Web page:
Full Text Available Objective. The undergraduate medical curriculum has been overcrowded with core learning outcomes with no formal exposure to plastic surgery. The aim of this study was to compare medical students from two educational settings for the basic understanding, preferred learning method, and factors influencing a career choice in plastic surgery. Design and Setting. A prospective cohort study based on a web-based anonymous questionnaire sent to final year medical students at Birmingham University (United Kingdom, McGill University (Canada, and a control group (non-medical staff. The questions were about plastic surgery: (1 source of information and basic understanding; (2 undergraduate curriculum inclusion and preferred learning methods; (3 factors influencing a career choice. A similar questionnaire was sent to non-medical staff (control group. The data was analysed based on categorical outcomes (Chi-square χ2 and level of significance p≤0.05. Results. Questionnaire was analysed for 243 students (Birmingham, n=171/332, 52% (McGill n=72/132, 54%. Birmingham students (14% considered the word “plastic” synonymous with “cosmetic” more than McGill students (4%, p<0.025. Teaching was the main source of knowledge for McGill students (39%, p<0.001 while Birmingham students and control group chose the media (70%, p<0.001. McGill students (67% more than Birmingham (49%, p<0.010 considered curriculum inclusion. The preferred learning method was lectures for McGill students (61%, p<0.01 but an optional module for Birmingham (61%. A similar proportion (18% from both student groups considered a career in plastic surgery. Conclusions. Medical students recognised the need for plastic surgery inclusion in the undergraduate curriculum. There was a difference for plastic surgery source of information, operations, and preferred method of learning for students. The study highlighted the urgent need to reform plastic surgery undergraduate teaching in

  1. Development of undergraduate nuclear security curriculum at College of Engineering, Universiti Tenaga Nasional

    Science.gov (United States)

    Hamid, Nasri A.; Mujaini, Madihah; Mohamed, Abdul Aziz

    2017-01-01

    The Center for Nuclear Energy (CNE), College of Engineering, Universiti Tenaga Nasional (UNITEN) has a great responsibility to undertake educational activities that promote developing human capital in the area of nuclear engineering and technology. Developing human capital in nuclear through education programs is necessary to support the implementation of nuclear power projects in Malaysia in the near future. In addition, the educational program must also meet the nuclear power industry needs and requirements. In developing a certain curriculum, the contents must comply with the university's Outcomes Based Education (OBE) philosophy. One of the important courses in the nuclear curriculum is in the area of nuclear security. Basically the nuclear security course covers the current issues of law, politics, military strategy, and technology with regard to weapons of mass destruction and related topics in international security, and review legal regulations and political relationship that determine the state of nuclear security at the moment. In addition, the course looks into all aspects of the nuclear safeguards, builds basic knowledge and understanding of nuclear non-proliferation, nuclear forensics and nuclear safeguards in general. The course also discusses tools used to combat nuclear proliferation such as treaties, institutions, multilateral arrangements and technology controls. In this paper, we elaborate the development of undergraduate nuclear security course at the College of Engineering, Universiti Tenaga Nasional. Since the course is categorized as mechanical engineering subject, it must be developed in tandem with the program educational objectives (PEO) of the Bachelor of Mechanical Engineering program. The course outcomes (CO) and transferrable skills are also identified. Furthermore, in aligning the CO with program outcomes (PO), the PO elements need to be emphasized through the CO-PO mapping. As such, all assessments and distribution of Bloom Taxonomy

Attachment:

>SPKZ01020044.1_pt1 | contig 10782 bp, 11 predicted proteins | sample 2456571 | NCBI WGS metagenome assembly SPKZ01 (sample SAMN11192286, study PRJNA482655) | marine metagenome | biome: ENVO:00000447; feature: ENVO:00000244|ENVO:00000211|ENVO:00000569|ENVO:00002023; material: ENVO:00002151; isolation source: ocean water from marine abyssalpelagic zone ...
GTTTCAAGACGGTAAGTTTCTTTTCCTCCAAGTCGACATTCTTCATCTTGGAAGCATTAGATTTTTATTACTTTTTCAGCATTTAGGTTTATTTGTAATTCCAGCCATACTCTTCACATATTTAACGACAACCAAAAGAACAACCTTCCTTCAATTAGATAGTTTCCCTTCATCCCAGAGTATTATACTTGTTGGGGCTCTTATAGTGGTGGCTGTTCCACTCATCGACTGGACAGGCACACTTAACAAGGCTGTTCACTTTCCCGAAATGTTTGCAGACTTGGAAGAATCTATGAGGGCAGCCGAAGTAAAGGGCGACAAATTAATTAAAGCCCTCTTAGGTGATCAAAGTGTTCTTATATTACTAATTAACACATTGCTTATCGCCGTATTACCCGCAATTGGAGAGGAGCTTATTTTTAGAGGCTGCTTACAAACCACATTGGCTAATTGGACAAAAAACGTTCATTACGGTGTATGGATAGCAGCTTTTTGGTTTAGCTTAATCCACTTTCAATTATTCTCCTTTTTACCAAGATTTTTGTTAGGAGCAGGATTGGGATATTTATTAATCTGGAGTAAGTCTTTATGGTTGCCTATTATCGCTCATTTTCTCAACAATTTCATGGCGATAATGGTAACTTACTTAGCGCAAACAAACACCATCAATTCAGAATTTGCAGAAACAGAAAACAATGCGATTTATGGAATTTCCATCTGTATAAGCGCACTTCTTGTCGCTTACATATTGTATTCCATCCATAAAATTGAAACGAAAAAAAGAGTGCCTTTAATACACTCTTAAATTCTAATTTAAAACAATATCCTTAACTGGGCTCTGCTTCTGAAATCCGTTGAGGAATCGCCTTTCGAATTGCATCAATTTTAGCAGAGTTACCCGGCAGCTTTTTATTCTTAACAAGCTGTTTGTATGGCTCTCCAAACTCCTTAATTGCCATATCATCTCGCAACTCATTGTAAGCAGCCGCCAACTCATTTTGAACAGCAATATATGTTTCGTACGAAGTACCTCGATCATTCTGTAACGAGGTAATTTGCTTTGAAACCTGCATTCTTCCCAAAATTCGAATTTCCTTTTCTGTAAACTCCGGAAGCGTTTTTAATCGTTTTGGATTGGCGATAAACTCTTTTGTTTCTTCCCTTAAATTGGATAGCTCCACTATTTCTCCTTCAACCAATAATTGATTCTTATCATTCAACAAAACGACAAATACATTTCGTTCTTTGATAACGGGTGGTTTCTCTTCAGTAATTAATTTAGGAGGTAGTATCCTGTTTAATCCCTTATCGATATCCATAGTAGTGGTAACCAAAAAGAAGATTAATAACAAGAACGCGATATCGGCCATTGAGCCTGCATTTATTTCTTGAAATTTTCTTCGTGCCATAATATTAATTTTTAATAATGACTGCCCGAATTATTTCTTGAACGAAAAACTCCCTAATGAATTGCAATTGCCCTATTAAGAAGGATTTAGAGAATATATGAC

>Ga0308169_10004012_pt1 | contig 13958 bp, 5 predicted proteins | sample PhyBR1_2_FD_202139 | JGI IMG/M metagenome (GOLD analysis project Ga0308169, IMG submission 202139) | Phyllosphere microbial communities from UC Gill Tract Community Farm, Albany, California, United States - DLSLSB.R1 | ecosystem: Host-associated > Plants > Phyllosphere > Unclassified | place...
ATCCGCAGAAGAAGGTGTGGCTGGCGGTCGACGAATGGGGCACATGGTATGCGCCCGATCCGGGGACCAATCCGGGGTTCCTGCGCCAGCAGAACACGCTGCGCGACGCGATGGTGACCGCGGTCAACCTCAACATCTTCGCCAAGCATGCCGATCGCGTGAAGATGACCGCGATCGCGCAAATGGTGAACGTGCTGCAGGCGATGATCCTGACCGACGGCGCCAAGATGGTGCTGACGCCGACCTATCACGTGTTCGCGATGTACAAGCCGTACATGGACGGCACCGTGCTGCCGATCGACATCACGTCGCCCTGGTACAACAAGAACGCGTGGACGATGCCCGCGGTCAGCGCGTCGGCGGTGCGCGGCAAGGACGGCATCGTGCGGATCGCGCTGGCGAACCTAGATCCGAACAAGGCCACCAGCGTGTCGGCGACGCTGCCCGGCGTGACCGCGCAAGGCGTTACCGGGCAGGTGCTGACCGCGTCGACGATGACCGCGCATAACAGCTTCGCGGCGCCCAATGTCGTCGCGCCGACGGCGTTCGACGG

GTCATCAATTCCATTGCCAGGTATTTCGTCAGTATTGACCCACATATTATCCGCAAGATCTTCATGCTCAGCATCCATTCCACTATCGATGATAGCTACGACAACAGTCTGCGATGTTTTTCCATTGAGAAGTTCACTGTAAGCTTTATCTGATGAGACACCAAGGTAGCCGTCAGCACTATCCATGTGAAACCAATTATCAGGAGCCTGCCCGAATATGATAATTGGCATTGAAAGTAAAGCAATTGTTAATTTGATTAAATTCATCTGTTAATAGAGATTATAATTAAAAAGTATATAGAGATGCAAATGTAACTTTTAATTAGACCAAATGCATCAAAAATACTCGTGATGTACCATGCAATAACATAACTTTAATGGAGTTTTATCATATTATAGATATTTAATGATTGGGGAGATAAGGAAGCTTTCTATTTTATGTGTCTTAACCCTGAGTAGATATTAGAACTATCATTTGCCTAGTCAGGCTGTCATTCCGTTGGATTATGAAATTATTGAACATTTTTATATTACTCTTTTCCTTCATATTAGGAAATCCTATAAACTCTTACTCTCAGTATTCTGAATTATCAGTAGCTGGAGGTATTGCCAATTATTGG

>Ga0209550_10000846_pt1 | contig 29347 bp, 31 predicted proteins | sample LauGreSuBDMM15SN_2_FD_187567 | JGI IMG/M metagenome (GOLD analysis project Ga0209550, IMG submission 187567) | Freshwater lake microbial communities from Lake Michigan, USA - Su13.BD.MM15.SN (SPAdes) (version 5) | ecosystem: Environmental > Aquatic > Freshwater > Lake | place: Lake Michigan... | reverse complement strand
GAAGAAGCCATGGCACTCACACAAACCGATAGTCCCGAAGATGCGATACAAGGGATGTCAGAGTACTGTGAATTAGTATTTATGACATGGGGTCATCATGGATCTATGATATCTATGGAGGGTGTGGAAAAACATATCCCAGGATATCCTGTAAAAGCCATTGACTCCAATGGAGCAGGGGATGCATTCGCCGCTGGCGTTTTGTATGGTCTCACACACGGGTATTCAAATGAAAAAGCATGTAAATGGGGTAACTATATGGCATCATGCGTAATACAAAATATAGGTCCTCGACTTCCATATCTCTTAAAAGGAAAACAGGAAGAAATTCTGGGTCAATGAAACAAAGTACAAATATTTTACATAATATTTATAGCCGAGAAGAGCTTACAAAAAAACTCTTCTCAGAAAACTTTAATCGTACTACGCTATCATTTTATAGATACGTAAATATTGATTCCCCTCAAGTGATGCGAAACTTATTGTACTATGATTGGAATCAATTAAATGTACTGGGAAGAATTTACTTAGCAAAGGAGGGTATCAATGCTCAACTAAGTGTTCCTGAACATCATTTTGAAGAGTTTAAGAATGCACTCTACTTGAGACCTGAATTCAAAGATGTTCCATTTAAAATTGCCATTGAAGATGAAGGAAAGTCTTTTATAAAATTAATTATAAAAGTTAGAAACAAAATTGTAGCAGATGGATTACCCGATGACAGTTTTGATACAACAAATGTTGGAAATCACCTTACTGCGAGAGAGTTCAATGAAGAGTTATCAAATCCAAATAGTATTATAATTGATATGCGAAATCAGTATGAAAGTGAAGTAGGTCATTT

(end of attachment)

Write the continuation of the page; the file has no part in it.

2. Should there be greater exposure to interventional radiology in the undergraduate curriculum?

    Science.gov (United States)

    Ojha, Utkarsh; Mohammed, Raihan; Vivekanantham, Sayinthen

    2017-01-01

    Medical imaging has been one of the most revolutionary innovations in medicine. Today, as health care professionals shift their focus toward more sophisticated technology and minimally invasive procedures, interventional radiology (IR) has become a rapidly expanding specialty. Despite these advances, there is a lack of doctors specializing in this field. A growing body of evidence suggests that the low number of applicants for posts may be due to poor exposure to the specialty at medical school. In this article, we outline the importance of IR in today's health care system. Next, we evaluate the evidence that there is a lack of knowledge of IR not only among medical students in the UK but globally. We further discuss how a more effective incorporation of IR in the undergraduate curriculum can enhance medical students' interest in the field and subsequently increase the number of doctors specializing in IR. Finally, we suggest alternative strategies to gauge medical students' interest in IR, including teaching via e-learning and virtual reality.